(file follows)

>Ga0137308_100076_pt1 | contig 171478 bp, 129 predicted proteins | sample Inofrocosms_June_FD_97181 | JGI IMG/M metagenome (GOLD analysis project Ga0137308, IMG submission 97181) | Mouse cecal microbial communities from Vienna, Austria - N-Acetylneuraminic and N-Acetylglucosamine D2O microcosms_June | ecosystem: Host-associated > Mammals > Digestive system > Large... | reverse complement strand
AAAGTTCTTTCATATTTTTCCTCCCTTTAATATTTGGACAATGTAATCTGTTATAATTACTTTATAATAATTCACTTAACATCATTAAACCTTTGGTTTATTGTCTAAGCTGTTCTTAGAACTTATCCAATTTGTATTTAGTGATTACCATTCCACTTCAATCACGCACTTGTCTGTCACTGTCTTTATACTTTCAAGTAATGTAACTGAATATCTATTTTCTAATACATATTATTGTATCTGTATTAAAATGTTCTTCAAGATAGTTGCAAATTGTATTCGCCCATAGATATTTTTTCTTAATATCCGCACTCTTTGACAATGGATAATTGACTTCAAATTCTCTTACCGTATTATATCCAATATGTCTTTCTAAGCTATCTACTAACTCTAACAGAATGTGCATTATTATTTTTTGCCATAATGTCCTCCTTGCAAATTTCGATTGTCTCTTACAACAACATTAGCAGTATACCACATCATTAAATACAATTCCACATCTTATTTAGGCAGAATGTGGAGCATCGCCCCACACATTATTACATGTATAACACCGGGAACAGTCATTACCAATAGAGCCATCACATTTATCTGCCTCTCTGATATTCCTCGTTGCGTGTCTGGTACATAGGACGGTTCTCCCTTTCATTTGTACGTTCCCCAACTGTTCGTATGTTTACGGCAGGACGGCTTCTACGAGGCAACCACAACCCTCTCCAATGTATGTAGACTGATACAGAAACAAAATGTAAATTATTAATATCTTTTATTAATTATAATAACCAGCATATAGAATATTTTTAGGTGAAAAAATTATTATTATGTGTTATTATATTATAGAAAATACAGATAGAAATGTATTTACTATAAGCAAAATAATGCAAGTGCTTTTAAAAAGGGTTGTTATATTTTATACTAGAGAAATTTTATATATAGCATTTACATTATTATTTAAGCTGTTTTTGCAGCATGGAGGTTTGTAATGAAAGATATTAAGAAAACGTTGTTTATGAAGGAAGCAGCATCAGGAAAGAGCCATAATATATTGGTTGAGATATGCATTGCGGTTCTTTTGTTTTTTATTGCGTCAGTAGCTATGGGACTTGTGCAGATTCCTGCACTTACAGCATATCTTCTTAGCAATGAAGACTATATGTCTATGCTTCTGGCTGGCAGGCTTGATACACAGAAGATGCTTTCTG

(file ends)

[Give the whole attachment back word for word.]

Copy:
>Ga0137308_100076_pt1 | contig 171478 bp, 129 predicted proteins | sample Inofrocosms_June_FD_97181 | JGI IMG/M metagenome (GOLD analysis project Ga0137308, IMG submission 97181) | Mouse cecal microbial communities from Vienna, Austria - N-Acetylneuraminic and N-Acetylglucosamine D2O microcosms_June | ecosystem: Host-associated > Mammals > Digestive system > Large... | reverse complement strand
AAAGTTCTTTCATATTTTTCCTCCCTTTAATATTTGGACAATGTAATCTGTTATAATTACTTTATAATAATTCACTTAACATCATTAAACCTTTGGTTTATTGTCTAAGCTGTTCTTAGAACTTATCCAATTTGTATTTAGTGATTACCATTCCACTTCAATCACGCACTTGTCTGTCACTGTCTTTATACTTTCAAGTAATGTAACTGAATATCTATTTTCTAATACATATTATTGTATCTGTATTAAAATGTTCTTCAAGATAGTTGCAAATTGTATTCGCCCATAGATATTTTTTCTTAATATCCGCACTCTTTGACAATGGATAATTGACTTCAAATTCTCTTACCGTATTATATCCAATATGTCTTTCTAAGCTATCTACTAACTCTAACAGAATGTGCATTATTATTTTTTGCCATAATGTCCTCCTTGCAAATTTCGATTGTCTCTTACAACAACATTAGCAGTATACCACATCATTAAATACAATTCCACATCTTATTTAGGCAGAATGTGGAGCATCGCCCCACACATTATTACATGTATAACACCGGGAACAGTCATTACCAATAGAGCCATCACATTTATCTGCCTCTCTGATATTCCTCGTTGCGTGTCTGGTACATAGGACGGTTCTCCCTTTCATTTGTACGTTCCCCAACTGTTCGTATGTTTACGGCAGGACGGCTTCTACGAGGCAACCACAACCCTCTCCAATGTATGTAGACTGATACAGAAACAAAATGTAAATTATTAATATCTTTTATTAATTATAATAACCAGCATATAGAATATTTTTAGGTGAAAAAATTATTATTATGTGTTATTATATTATAGAAAATACAGATAGAAATGTATTTACTATAAGCAAAATAATGCAAGTGCTTTTAAAAAGGGTTGTTATATTTTATACTAGAGAAATTTTATATATAGCATTTACATTATTATTTAAGCTGTTTTTGCAGCATGGAGGTTTGTAATGAAAGATATTAAGAAAACGTTGTTTATGAAGGAAGCAGCATCAGGAAAGAGCCATAATATATTGGTTGAGATATGCATTGCGGTTCTTTTGTTTTTTATTGCGTCAGTAGCTATGGGACTTGTGCAGATTCCTGCACTTACAGCATATCTTCTTAGCAATGAAGACTATATGTCTATGCTTCTGGCTGGCAGGCTTGATACACAGAAGATGCTTTCTG